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The problem of hidden money and a hung Congress
A View From The Edge
“There’s an awful lot of cash stored under an awful lot of mattresses,” said Sean O’Keefe, the chairman and CEO of EADS (Airbus) North America.
When the economy takes a dive, companies can either contract or invest. Mostly, for the past two years, they’ve done neither with any speed. They’re waiting. For what? A clear signal that they can get what they want. In short, they’re holding this Administration to ransom and in turn the American people too. Amongst the thousands of examples, let’s list a few:
“Give us cash and we’ll invest and save jobs,” was the message from Chrysler and General Motors. They got the cash from Congress; they are making record profits again. Ford’s demand was to have the DoT approve their engine design (against the oil industry’s lobbying) and they’d invest. Their new engines are 30% more efficient than their competitors (and use less gas) but most are not made in America.
In the aviation world, plane orders are up, new designs are being rushed to market and yet there are major problems facing the nation (and world): How can we keep track of all these flights? How can we fit more planes onto existing runways, in rush hour? How can we save fuel costs to be able to make more profit?
The answer has been on the drawing board and in testing for 15 years. It is nicknamed NextGen and it allows for new methods of air traffic management and safety. So why wasn’t it put into effect earlier? The airlines withheld cash, the plane manufacturers withheld cash, the airport authorities withheld cash and so the government could not afford to finance it alone.
But in the recent FAA authorization bill, a way to allow companies to write-off their integration and buying the new systems was lobbied for and won. In short, you, the taxpayer, will allow them massive tax deductions so they can put more planes into the same airspace and make more profit. FedEx president and CEO David Bronscek said, “There’s now [finally] enough momentum and urgency and enough people get it. I think this movement is hard to stop.” Well, sure, David. How’s that tax handout looking?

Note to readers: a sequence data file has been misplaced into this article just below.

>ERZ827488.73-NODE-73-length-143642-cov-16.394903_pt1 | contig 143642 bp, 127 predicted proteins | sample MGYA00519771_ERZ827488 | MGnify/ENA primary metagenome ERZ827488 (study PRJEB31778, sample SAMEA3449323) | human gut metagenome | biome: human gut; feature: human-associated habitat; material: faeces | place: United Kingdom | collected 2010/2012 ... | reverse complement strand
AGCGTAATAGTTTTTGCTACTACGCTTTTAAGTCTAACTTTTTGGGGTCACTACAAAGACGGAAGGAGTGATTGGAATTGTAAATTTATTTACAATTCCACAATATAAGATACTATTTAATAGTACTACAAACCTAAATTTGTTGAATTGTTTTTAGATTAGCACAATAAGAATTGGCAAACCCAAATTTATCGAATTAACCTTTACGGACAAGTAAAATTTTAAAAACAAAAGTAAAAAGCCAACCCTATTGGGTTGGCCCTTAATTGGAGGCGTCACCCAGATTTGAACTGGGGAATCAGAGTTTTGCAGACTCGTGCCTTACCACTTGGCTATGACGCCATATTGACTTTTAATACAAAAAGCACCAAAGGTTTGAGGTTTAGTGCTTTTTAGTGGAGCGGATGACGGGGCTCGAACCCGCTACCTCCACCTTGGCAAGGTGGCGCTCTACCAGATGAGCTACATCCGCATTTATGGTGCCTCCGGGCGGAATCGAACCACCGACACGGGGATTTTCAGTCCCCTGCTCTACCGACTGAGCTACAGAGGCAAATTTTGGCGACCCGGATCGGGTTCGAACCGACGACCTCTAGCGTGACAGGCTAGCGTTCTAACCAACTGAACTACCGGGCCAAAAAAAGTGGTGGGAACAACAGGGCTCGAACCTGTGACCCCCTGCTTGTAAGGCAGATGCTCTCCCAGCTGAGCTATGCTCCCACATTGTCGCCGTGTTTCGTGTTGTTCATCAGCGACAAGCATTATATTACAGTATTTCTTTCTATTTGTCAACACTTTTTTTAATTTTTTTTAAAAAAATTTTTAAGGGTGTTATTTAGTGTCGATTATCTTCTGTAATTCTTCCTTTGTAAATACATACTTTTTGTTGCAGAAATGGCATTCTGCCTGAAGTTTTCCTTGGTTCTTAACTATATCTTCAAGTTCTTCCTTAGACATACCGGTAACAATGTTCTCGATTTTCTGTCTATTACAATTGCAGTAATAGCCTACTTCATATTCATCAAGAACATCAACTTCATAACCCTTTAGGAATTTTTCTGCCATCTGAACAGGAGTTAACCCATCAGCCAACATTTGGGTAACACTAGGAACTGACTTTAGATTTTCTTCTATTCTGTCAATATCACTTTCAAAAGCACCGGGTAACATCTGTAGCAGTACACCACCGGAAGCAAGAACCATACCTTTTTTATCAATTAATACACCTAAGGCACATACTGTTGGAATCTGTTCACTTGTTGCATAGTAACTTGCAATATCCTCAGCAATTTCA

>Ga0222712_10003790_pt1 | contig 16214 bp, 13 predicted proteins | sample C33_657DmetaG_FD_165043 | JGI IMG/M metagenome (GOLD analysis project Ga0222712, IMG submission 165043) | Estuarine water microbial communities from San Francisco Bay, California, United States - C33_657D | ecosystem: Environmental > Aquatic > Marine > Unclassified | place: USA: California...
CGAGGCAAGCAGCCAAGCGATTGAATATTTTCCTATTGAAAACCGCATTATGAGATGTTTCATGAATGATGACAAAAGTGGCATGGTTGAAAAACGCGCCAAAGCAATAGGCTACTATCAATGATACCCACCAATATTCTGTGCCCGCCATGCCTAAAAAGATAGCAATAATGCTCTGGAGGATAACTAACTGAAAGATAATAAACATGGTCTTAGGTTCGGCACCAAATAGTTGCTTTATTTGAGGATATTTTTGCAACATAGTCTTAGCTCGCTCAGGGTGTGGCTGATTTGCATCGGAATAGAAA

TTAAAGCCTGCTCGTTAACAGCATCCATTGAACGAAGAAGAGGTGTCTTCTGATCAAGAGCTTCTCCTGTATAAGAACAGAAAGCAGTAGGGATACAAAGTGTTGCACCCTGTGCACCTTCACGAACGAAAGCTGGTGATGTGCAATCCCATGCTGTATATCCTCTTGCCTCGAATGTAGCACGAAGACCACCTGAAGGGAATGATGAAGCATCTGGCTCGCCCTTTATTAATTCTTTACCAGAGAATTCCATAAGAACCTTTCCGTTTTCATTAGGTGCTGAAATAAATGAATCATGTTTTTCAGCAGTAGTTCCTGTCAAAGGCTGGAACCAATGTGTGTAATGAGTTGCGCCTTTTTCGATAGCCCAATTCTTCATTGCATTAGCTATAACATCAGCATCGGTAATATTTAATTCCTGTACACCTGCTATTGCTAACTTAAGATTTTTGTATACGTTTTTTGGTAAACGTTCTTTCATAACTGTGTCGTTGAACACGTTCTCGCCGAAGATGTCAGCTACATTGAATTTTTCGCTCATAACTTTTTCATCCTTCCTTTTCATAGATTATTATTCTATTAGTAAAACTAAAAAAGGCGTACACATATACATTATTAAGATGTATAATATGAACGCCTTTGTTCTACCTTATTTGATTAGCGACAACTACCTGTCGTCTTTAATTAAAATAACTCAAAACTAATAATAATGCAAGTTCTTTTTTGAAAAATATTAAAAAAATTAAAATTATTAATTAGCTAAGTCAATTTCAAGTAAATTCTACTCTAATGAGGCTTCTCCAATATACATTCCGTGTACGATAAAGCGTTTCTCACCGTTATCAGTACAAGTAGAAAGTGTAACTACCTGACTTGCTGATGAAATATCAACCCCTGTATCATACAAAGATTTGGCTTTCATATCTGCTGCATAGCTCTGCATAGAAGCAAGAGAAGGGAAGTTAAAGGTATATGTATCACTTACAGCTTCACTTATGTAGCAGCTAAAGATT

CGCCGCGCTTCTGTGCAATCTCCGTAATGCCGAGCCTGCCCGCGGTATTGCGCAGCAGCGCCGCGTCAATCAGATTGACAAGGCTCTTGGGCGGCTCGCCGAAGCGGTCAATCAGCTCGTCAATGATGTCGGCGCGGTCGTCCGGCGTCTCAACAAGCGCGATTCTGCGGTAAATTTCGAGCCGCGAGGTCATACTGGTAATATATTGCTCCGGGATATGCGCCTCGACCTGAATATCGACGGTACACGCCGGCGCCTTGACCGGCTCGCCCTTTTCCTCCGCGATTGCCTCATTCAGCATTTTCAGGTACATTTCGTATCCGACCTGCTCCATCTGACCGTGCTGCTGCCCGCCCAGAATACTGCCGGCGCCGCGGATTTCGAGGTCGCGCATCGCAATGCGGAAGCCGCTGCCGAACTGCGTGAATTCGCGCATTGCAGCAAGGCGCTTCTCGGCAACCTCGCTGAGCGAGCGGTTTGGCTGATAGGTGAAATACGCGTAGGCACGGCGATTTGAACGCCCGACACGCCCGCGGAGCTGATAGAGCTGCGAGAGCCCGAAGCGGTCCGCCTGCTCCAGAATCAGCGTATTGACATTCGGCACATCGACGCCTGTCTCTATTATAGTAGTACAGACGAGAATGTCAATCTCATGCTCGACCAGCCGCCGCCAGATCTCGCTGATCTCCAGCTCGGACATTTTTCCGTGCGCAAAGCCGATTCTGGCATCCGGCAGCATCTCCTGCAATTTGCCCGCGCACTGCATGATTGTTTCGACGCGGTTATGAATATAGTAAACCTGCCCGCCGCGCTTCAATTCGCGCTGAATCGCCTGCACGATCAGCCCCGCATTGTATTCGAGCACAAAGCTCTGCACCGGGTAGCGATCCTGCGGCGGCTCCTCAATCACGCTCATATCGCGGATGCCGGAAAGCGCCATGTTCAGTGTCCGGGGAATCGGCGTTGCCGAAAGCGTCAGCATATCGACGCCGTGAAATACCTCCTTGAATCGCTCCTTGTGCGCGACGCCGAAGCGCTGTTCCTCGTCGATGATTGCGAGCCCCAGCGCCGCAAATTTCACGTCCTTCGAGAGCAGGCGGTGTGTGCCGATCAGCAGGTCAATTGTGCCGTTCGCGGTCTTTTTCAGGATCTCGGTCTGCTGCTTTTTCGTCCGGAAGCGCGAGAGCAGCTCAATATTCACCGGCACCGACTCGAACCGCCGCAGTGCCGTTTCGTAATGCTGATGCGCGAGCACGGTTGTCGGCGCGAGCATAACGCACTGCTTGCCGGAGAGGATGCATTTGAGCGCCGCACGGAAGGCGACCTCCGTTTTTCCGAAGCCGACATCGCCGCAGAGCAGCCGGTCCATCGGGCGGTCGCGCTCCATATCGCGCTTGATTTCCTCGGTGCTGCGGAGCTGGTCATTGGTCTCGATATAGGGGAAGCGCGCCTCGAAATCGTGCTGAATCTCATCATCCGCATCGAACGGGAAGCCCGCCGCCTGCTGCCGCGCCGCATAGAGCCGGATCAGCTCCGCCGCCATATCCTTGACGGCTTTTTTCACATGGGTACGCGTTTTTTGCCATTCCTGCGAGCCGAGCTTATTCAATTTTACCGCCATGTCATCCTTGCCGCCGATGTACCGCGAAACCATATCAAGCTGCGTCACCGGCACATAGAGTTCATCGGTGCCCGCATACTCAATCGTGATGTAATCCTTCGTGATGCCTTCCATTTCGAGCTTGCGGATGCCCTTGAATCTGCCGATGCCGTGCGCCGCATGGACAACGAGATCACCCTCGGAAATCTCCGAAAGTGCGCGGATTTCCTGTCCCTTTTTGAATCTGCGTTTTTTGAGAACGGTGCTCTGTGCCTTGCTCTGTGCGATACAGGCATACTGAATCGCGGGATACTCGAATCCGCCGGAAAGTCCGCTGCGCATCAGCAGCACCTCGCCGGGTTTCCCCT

Yes, this new FAA system is good for the economy over all (that’s the lobbyists’ position) but just why weren’t the airlines and airports willing to self-finance? But why should they with a hung Congress? Wait it out, put on the pressure and see if you can get something for almost nothing.
In the defense industry, major companies are worried that this hung Congress will achieve nothing, so they are not investing much in new research and development, laying off technicians and engineers... while they wait to see what will happen and what leverage they can exert. “Give us a tax-free holiday and we’ll build that new missile guidance system – if not we can out wait you - until you pony up your money.”
As Sean O’Keefe said, there’s an awful lot of money waiting for something in D.C. to change. Meanwhile, a hung Congress keeps Americans off the production lines and fills the “mattresses” on Wall Street with play money. Next time you check out the stock market, see how much money some of these corporations have in liquid cash: about $2 trillion that the Wall Street Journal knows of.
That is some mattress.
Peter Riva, a former resident of Amenia Union, now lives in New Mexico.